It's stiff, too.
That's because I spent twenty minutes with a hell of a lot of weight on it, leaning into that nice man's groin last night, trying to keep him from either bleeding to death or getting the world's nastiest bruise after that post-A-gram bleed.
That's the bad news. The good news is that, not only did he not bleed, he doesn't even have a hematoma there today. Nurse Jo with the magic fist!
It's not often that you can come home from work and pat yourself on the back for something you did really, really right. So I'm wearing out my other arm, patting away. It didn't hurt that the poor post-surgical nurse is brand new and so stood there gaping like a trout, thus making me look good. She was scared to death, poor thing, having done mother-and-baby for the past fifteen years.
In other news, it poured rain today for umpteen hours (actually about two) just at the time I was at the farmer's market. I stood in the rain and talked organic gardening with the thin, intense guy with tomatoes, okra and peppers with the old fat farmer guy, and blackberries with the blackberry guys.
Then I came home, napped, and made this:
Stuffed Zucchini, Jo-Style
Get you two "Eight-Ball" zucchinis. No, these are not zucchinis that have been mulched with heroin; they're round and about the size of baseballs.
Cut off the tops and scrape out the insides with a spoon, leaving about a half-inch border of flesh on the inside.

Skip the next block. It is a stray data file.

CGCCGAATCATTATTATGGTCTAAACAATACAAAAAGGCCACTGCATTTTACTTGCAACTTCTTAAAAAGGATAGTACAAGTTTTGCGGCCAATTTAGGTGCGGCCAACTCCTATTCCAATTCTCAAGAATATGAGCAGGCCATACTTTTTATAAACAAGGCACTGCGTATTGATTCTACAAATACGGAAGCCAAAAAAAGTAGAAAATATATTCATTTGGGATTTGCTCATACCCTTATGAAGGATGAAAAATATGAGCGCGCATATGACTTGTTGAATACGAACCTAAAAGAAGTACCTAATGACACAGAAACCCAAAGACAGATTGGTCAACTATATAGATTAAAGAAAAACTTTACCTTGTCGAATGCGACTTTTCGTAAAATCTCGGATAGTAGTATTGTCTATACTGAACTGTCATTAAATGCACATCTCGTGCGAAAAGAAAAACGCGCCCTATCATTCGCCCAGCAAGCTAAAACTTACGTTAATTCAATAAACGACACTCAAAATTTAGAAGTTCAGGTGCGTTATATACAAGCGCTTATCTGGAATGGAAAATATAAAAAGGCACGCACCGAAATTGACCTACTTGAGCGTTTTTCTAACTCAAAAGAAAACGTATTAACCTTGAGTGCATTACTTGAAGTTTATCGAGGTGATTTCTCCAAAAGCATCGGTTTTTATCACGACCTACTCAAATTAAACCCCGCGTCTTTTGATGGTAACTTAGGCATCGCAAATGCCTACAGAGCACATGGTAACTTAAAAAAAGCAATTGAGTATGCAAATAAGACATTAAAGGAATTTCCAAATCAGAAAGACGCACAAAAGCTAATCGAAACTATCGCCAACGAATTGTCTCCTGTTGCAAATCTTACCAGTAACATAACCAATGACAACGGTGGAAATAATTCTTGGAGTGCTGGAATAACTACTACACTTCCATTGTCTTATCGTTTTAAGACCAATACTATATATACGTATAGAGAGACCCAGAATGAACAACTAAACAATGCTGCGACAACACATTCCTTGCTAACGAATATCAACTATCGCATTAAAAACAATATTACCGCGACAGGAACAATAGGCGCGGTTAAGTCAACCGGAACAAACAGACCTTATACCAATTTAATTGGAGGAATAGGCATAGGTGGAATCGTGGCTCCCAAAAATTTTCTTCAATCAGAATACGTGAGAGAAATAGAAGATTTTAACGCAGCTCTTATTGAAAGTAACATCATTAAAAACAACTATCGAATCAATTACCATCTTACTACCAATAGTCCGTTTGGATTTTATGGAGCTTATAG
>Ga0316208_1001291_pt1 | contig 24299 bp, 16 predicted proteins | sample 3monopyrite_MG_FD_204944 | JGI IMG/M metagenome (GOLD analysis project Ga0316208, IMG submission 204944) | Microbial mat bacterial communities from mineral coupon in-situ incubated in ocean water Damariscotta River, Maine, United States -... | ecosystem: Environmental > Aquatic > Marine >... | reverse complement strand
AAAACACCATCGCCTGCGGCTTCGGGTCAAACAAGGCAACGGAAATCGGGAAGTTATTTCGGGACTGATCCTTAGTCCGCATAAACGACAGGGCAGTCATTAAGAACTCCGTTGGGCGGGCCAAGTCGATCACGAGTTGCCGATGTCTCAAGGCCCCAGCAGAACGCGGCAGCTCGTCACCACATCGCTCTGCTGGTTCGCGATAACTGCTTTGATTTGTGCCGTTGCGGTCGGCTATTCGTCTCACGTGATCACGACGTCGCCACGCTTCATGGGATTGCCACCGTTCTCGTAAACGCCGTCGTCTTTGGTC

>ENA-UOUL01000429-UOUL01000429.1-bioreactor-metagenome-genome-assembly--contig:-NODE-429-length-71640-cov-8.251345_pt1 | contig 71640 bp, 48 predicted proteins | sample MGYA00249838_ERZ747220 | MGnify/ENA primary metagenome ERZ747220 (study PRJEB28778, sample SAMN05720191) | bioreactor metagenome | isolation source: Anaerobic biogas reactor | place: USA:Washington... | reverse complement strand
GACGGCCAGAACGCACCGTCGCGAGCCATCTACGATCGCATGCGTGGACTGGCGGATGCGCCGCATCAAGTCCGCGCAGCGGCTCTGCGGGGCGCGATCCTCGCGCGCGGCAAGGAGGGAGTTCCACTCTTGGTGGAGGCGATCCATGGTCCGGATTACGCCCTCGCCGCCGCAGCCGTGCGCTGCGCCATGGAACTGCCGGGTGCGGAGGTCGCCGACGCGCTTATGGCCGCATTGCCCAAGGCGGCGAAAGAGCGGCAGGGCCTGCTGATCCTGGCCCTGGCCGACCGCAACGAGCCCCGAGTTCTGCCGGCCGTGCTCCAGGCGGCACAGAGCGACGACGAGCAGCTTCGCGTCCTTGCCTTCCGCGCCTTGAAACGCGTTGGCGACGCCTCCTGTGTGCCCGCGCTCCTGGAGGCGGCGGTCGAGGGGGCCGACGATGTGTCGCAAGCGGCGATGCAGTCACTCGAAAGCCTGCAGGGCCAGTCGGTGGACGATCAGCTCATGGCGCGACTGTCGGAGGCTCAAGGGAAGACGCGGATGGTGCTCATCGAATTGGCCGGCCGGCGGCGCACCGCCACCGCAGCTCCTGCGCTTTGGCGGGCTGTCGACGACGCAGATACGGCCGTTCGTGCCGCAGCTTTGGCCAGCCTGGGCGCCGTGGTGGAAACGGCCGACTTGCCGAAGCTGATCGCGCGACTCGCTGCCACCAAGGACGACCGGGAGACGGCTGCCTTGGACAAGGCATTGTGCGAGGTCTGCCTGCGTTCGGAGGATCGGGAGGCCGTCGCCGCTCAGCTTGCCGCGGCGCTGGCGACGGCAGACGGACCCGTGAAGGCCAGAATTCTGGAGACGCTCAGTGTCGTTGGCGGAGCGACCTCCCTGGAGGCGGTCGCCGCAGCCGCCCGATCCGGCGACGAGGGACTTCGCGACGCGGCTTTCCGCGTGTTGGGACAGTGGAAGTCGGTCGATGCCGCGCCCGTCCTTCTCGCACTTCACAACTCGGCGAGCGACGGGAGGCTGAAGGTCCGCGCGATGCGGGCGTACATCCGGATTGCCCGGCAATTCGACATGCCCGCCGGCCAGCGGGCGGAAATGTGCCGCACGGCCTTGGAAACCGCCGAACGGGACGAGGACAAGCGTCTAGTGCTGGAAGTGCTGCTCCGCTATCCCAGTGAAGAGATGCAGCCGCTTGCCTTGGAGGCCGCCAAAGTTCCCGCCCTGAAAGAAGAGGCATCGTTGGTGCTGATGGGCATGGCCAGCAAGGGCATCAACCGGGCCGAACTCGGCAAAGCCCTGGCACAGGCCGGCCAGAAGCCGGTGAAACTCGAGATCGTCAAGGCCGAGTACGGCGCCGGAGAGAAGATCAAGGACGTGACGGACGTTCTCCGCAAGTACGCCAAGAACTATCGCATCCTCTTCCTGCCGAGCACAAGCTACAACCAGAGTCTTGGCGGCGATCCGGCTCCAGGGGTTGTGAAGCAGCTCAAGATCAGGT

Chop that scooped-out zucchini gut stuff up.
Chop up about three tablespoons of onion and a handful of small mushrooms, too, while you're at it.
Heat a pat of butter in a non-stick skillet. Add a handful of chopped pecans and saute them until they start to smell really good. Then dump in the rest of the vegetables. Salt and pepper them once they turn soft, then add a tiny bit of dried thyme or oregano. Garlic is optional.
Just when you think the veggies might be done, when they're looking mushy and slightly browned and marvelous, add a chopped-up Roma tomato or two that you got from the organic gardening guy. Heat the whole kit and caboodle through, then take it off the heat.
When it's cooled a bit, stuff the zucchinis with the veggie and pecan mixture.
Put 'em in a pan, add an inch or so of water to keep 'em from burning, and bake 'em at, oh, about 350 until the sides of the zucchini wonderfulness cups can be pierced easily with a knife. Parmesan cheese, grated over the top during the last few minutes of baking, is really good.
Serve to general applause.
Now, can anybody give me some really good recipes for the umpteen gazillion crookneck yellow squash that Thin Intense Organic Gardening Guy gave me as a bonus?